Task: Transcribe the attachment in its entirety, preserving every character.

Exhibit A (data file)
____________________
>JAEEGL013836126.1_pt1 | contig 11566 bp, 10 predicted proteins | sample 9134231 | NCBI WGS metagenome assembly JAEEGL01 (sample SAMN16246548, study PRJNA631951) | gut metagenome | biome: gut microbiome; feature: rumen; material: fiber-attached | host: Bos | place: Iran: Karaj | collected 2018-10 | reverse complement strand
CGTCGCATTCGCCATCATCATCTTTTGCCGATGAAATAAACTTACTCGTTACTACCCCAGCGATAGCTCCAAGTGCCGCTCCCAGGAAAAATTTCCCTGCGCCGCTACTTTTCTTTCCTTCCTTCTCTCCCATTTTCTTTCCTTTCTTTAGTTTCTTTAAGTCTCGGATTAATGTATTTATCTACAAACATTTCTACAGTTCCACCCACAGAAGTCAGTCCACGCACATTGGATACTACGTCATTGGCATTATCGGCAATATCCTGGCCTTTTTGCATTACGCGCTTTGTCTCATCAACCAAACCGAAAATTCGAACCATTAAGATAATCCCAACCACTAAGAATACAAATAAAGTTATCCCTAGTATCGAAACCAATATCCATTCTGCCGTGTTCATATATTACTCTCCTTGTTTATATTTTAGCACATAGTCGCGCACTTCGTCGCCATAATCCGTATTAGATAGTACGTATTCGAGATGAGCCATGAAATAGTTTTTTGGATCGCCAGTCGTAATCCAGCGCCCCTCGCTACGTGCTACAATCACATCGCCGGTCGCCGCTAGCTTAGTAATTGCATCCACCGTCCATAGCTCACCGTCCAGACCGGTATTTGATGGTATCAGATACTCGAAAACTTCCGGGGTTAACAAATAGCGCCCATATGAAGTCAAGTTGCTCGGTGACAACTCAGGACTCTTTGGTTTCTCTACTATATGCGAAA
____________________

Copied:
>JAEEGL013836126.1_pt1 | contig 11566 bp, 10 predicted proteins | sample 9134231 | NCBI WGS metagenome assembly JAEEGL01 (sample SAMN16246548, study PRJNA631951) | gut metagenome | biome: gut microbiome; feature: rumen; material: fiber-attached | host: Bos | place: Iran: Karaj | collected 2018-10 | reverse complement strand
CGTCGCATTCGCCATCATCATCTTTTGCCGATGAAATAAACTTACTCGTTACTACCCCAGCGATAGCTCCAAGTGCCGCTCCCAGGAAAAATTTCCCTGCGCCGCTACTTTTCTTTCCTTCCTTCTCTCCCATTTTCTTTCCTTTCTTTAGTTTCTTTAAGTCTCGGATTAATGTATTTATCTACAAACATTTCTACAGTTCCACCCACAGAAGTCAGTCCACGCACATTGGATACTACGTCATTGGCATTATCGGCAATATCCTGGCCTTTTTGCATTACGCGCTTTGTCTCATCAACCAAACCGAAAATTCGAACCATTAAGATAATCCCAACCACTAAGAATACAAATAAAGTTATCCCTAGTATCGAAACCAATATCCATTCTGCCGTGTTCATATATTACTCTCCTTGTTTATATTTTAGCACATAGTCGCGCACTTCGTCGCCATAATCCGTATTAGATAGTACGTATTCGAGATGAGCCATGAAATAGTTTTTTGGATCGCCAGTCGTAATCCAGCGCCCCTCGCTACGTGCTACAATCACATCGCCGGTCGCCGCTAGCTTAGTAATTGCATCCACCGTCCATAGCTCACCGTCCAGACCGGTATTTGATGGTATCAGATACTCGAAAACTTCCGGGGTTAACAAATAGCGCCCATATGAAGTCAAGTTGCTCGGTGACAACTCAGGACTCTTTGGTTTCTCTACTATATGCGAAA